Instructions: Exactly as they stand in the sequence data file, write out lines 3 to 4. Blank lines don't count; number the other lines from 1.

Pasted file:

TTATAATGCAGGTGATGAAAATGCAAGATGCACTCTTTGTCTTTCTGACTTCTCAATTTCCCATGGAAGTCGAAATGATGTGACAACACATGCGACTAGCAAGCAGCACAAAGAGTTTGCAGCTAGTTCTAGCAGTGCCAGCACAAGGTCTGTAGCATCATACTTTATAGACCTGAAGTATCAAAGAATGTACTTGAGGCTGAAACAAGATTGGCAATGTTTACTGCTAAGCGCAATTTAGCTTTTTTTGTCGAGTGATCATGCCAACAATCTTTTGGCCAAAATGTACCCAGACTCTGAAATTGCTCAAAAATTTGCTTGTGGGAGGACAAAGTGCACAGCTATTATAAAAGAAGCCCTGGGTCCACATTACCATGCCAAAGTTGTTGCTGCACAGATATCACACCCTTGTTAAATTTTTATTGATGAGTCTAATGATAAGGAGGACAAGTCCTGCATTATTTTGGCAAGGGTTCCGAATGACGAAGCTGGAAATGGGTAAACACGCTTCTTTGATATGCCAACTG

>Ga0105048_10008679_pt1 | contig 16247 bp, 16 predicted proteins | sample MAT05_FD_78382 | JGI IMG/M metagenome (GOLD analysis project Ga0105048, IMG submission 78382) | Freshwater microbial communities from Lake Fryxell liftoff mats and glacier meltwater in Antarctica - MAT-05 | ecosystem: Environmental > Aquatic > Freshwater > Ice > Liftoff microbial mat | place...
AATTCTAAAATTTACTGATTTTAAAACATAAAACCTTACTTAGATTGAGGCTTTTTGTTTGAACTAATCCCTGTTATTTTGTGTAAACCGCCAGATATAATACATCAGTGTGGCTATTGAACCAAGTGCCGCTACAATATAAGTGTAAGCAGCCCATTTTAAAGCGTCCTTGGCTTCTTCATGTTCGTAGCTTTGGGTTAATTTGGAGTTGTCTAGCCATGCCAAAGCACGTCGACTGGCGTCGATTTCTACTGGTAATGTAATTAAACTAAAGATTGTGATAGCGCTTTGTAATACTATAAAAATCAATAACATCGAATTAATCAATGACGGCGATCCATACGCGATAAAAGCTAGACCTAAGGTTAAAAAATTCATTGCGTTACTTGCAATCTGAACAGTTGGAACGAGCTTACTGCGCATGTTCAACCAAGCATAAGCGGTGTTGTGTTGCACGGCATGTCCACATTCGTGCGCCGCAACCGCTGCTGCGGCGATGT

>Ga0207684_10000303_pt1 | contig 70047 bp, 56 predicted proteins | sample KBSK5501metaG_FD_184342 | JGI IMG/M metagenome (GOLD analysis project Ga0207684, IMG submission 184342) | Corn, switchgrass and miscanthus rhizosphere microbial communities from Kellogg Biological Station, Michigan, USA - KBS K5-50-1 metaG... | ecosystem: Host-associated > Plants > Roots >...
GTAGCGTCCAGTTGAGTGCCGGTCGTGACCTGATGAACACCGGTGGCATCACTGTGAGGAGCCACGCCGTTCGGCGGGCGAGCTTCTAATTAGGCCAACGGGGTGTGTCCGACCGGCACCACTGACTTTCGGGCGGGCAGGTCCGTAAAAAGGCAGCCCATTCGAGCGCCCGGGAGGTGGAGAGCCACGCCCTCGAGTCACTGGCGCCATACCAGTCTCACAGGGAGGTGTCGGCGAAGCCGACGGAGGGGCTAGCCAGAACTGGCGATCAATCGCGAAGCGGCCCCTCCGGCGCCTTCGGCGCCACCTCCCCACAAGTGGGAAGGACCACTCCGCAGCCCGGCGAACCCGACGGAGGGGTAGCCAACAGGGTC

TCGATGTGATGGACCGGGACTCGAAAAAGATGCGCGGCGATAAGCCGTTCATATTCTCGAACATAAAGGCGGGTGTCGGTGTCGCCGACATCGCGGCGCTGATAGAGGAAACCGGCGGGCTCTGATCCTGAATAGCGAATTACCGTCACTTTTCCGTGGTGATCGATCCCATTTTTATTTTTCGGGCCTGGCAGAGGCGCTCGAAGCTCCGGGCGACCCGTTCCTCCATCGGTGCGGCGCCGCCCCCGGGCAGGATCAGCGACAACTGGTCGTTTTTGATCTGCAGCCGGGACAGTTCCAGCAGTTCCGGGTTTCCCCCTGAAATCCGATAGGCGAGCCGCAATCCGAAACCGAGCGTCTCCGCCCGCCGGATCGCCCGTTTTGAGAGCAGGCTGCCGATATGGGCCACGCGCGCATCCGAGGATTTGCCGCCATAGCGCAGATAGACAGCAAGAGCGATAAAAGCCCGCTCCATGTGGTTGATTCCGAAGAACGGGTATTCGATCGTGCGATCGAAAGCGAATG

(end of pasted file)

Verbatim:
AATTCTAAAATTTACTGATTTTAAAACATAAAACCTTACTTAGATTGAGGCTTTTTGTTTGAACTAATCCCTGTTATTTTGTGTAAACCGCCAGATATAATACATCAGTGTGGCTATTGAACCAAGTGCCGCTACAATATAAGTGTAAGCAGCCCATTTTAAAGCGTCCTTGGCTTCTTCATGTTCGTAGCTTTGGGTTAATTTGGAGTTGTCTAGCCATGCCAAAGCACGTCGACTGGCGTCGATTTCTACTGGTAATGTAATTAAACTAAAGATTGTGATAGCGCTTTGTAATACTATAAAAATCAATAACATCGAATTAATCAATGACGGCGATCCATACGCGATAAAAGCTAGACCTAAGGTTAAAAAATTCATTGCGTTACTTGCAATCTGAACAGTTGGAACGAGCTTACTGCGCATGTTCAACCAAGCATAAGCGGTGTTGTGTTGCACGGCATGTCCACATTCGTGCGCCGCAACCGCTGCTGCGGCGATGT

>Ga0207684_10000303_pt1 | contig 70047 bp, 56 predicted proteins | sample KBSK5501metaG_FD_184342 | JGI IMG/M metagenome (GOLD analysis project Ga0207684, IMG submission 184342) | Corn, switchgrass and miscanthus rhizosphere microbial communities from Kellogg Biological Station, Michigan, USA - KBS K5-50-1 metaG... | ecosystem: Host-associated > Plants > Roots >...